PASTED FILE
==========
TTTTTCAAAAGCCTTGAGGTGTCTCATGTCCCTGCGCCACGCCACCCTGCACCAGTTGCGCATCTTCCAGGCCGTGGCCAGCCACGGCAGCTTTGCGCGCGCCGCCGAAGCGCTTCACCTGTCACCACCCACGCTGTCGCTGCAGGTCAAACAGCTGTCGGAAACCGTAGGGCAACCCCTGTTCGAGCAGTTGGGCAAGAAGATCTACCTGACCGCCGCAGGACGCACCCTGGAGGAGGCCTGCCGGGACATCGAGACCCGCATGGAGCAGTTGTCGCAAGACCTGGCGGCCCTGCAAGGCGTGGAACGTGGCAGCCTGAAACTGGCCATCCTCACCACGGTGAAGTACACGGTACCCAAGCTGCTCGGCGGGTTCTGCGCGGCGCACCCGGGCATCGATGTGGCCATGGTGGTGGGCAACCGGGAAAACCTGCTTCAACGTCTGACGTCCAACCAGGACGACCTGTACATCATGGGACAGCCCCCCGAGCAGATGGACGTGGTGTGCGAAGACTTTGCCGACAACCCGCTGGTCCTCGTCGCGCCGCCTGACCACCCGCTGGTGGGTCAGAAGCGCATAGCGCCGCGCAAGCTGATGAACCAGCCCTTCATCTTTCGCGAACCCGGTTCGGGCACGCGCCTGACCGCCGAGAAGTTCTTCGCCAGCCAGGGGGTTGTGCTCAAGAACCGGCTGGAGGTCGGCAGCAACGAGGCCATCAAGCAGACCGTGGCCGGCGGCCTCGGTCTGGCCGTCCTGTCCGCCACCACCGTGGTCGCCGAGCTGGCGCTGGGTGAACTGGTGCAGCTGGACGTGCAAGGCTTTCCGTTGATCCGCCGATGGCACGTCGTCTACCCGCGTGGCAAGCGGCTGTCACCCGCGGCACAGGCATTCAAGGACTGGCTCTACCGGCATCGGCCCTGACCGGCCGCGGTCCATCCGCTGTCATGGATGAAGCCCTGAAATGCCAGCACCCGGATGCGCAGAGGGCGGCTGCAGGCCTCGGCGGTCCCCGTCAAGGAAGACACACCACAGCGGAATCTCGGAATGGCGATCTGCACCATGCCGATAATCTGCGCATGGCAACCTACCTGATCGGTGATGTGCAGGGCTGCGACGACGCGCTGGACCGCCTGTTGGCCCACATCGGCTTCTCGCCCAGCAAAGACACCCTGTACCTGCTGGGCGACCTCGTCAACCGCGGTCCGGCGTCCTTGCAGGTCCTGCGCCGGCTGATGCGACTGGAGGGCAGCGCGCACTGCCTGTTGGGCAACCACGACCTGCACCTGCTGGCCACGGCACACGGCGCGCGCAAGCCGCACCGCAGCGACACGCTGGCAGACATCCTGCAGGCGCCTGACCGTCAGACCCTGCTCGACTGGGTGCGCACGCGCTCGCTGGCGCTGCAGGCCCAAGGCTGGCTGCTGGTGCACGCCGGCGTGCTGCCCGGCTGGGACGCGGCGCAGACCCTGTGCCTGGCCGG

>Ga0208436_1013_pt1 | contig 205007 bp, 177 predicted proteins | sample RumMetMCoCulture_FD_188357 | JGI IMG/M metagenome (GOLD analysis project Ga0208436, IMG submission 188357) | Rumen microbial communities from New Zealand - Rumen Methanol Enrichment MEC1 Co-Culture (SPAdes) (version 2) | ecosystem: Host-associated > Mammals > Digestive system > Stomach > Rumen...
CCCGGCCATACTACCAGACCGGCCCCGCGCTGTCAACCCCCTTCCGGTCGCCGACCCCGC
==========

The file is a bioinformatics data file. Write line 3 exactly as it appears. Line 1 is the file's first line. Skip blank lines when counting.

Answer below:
CCCGGCCATACTACCAGACCGGCCCCGCGCTGTCAACCCCCTTCCGGTCGCCGACCCCGC